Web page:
By Premila D’Sa
The night of Sept. 27 was an unusual one at Dance Cave—the popular weekend dance spot above Lee’s Palace. The club’s regular indie rock playlist had been swapped out for psychedelic jams, and a few people were sporting some hot ‘70s attire. There were also an unusual amount of Ryerson kids on the usually University of Toronto dominated dance floor.
The theme and audience was planned. The night was organized by an RTA group promoting their final year practicum project.
The event killed two birds with one stone. The theme of the night was essentially an interactive ad for their film “Sonic Haze,” an animated comedy based on the psychedelic ‘70s, and your Dance Cave cover, if you went, was helping fund it.
This practicum group was one of many in Ryerson’s RTA program figuring out ways to make money to fund the projects that define their four years at Ryerson.
Practicum projects are final year creative projects put together by RTA students. They can take the form of a short film, a web series pilot, or in this case, an animated short. It’s an intensive process that starts before their final year even begins and spans over three semesters.
“It’s kind of your degree,” said Alexander Weiditch, a fourth-year RTA student.
“I’ve heard it reiterated throughout my four years here that you can show them a piece of paper but no one in the industry cares about that,” he said. “What they would care about is a short film that’s good. You do a good [practicum], it’s essentially your paper.”
“This is the one thing that you’re going to have to show for yourself,” said Shuli Grosman-Gray, another RTA practicum student.
But the process costs time and money. Incredibly large amounts of money—especially if you have an ambitious project.
“I’ve heard it reiterated throughout my four years here that you can show them a [degree] but no one in the industry cares about that”
Towards the last weeks of September, what seems like barely any time into the year for the rest of the student body, RTA practicum students were already stressing. Indiegogo, an online crowdfunding platform, consumed their Facebook feeds, their Instagram stories and their lives. Whatever platform they could ask you to donate on, they did.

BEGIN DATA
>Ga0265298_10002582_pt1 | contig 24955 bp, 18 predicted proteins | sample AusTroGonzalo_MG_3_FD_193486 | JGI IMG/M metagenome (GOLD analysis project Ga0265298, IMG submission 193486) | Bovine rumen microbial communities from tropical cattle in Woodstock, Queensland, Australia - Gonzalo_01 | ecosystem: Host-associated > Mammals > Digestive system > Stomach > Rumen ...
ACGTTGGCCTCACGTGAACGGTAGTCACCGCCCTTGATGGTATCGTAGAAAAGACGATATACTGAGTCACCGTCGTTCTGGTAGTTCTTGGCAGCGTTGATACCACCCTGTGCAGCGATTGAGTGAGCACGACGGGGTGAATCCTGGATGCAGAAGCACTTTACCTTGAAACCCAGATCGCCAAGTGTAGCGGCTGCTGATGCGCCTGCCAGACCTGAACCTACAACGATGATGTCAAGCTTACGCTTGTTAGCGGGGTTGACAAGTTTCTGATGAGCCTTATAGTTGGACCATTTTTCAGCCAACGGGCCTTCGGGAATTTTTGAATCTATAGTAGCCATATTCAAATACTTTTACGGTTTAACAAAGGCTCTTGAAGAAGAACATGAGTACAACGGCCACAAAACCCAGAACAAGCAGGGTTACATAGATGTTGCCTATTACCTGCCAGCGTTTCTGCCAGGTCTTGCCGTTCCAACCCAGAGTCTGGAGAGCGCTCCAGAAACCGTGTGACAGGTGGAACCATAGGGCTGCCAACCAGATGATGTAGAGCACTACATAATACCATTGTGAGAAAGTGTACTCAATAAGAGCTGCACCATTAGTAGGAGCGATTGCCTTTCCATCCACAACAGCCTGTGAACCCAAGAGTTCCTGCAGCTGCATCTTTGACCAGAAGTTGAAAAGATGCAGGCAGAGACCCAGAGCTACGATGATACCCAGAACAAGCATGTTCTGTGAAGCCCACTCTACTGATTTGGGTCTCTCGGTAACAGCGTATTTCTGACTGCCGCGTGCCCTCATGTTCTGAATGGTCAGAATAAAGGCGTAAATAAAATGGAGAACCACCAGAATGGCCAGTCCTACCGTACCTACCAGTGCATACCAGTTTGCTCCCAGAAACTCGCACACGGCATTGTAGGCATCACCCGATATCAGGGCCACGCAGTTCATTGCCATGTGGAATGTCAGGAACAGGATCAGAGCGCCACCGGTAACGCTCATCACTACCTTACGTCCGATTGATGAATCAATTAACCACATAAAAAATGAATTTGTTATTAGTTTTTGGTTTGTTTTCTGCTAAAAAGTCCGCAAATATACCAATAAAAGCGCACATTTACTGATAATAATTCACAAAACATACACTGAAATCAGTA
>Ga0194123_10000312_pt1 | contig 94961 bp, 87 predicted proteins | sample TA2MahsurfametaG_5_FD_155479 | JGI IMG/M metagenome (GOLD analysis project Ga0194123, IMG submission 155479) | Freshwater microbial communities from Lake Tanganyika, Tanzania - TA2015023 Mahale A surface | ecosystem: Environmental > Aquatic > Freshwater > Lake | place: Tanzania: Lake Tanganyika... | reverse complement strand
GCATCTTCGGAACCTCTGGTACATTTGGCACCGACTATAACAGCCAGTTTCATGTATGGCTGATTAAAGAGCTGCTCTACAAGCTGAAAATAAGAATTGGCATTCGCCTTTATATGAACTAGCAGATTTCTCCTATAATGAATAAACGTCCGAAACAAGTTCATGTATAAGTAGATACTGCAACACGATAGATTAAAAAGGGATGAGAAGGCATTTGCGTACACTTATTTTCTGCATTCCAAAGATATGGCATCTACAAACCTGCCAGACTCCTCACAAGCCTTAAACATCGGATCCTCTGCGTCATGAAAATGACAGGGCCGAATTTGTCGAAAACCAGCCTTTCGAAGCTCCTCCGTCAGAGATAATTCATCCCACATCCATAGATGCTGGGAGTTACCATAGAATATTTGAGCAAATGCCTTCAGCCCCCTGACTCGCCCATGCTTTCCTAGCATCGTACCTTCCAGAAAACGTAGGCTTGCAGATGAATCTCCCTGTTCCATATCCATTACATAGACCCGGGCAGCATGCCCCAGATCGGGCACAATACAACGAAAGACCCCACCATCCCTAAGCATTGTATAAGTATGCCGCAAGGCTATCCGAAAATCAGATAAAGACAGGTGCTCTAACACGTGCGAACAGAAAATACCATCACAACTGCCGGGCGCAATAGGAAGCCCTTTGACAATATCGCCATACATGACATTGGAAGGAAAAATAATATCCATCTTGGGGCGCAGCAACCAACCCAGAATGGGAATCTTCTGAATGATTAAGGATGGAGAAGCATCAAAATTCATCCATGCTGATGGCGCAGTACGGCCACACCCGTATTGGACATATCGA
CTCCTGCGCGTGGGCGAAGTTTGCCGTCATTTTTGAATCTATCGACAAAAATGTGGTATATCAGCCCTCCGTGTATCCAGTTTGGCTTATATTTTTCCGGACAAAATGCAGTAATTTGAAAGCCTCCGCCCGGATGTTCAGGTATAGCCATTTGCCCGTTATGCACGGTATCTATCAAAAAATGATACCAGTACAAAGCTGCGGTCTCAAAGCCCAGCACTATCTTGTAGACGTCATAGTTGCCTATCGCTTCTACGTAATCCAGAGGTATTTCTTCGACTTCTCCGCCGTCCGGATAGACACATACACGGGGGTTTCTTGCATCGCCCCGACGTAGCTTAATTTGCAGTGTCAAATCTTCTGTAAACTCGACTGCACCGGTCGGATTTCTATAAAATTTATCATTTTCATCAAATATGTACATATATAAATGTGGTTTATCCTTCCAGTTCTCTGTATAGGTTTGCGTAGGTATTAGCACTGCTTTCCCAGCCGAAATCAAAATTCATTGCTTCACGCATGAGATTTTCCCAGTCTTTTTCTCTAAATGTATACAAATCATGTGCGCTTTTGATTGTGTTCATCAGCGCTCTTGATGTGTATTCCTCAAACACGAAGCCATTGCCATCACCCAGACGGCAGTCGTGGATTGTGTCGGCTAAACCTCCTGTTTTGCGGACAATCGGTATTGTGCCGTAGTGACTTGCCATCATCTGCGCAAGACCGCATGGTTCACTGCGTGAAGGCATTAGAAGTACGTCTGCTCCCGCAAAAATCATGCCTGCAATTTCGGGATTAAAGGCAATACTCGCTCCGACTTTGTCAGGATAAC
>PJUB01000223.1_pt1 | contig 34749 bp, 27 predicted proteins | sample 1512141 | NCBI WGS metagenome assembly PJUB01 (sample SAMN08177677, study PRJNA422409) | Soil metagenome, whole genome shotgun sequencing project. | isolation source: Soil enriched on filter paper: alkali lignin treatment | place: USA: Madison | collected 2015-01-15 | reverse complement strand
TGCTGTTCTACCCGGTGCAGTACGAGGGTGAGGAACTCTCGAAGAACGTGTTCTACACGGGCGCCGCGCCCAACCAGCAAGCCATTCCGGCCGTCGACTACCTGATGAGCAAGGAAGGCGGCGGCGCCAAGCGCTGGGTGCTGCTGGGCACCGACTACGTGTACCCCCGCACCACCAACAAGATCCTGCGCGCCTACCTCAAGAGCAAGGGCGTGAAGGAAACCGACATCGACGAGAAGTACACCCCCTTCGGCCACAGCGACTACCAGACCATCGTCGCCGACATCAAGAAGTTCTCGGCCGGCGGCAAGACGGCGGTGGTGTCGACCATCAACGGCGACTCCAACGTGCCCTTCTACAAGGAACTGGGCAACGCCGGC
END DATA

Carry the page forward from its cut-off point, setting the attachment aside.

There’s a big reason they sounded so desperate—the reality of practicums is that if you can’t figure out the funding yourself, you can’t make them, and Ryerson won’t help.
Practicums start at $500. But that’s a really low budget, usually only a reasonable budget for projects like “Sonic Haze”, an animated short that doesn’t need actors, location permits and expensive filming equipment. More commonly, practicum projects start in the thousands; usually hitting costs that sum up to more than a couple years of tuition.
“I’m spending more on this film that I have spent on anything,” said Hazel Ki, another fourth-year RTA student whose group is working on a 35-minute high school mystery thriller. Her group’s Indiegogo was set at $10,000. Their production costs have gone above that.
“It just kept adding up because there were just more things that we needed that we didn’t account for,” she said.
Ki and her group have paid a lot of their project’s expenses from out of pocket. They’re relying on their parents help with transportation, housing, food and more funding.
Family support is a big factor in how well an Indiegogo campaign can go, and if you don’t have a big one or any members that can spare you some cash, you’re pretty much out of luck.
“It’s almost nonsensical, the whole concept of Indiegogo,” said Weiditch. “No one’s Indiegogo goes viral and gets random people to donate—it’s all family and friends.
“It’s almost luck of the draw at that point that you’re going to have one project member whose parents are generous.”
Weiditch’s group had no such member. It meant some serious compromises for their project—they had to cut 10 pages out of a 30-page script because they couldn’t afford the location needed to make the scene.
Stephanie de Bem, a fourth year film studies student who’s working on two thesis projects—the image arts equivalent of a practicum—said she and her group members have been saving up for years.
“I personally have been setting aside money from my summer jobs since first year for this,” she said.
Another thesis project she’s working on is depending heavily on parental loans.
“It’s almost luck of the draw at that point that you’re going to have one project member whose parents are generous”
Ryan Bobkin, a member of the “Sonic Haze” project, said his group turned to Dance Cave as a fundraising alternative because of something he describes as “Indiegogo fatigue.”
“Crowfunding is just not as popular as it used to be,” he said. “I think we’re just less inclined because it’s so common now.”
Bobkin said their fundraising methods made sense because “Sonic Haze” was low budget, but he knows it wouldn’t be a feasible option for practicums with bigger budget goals.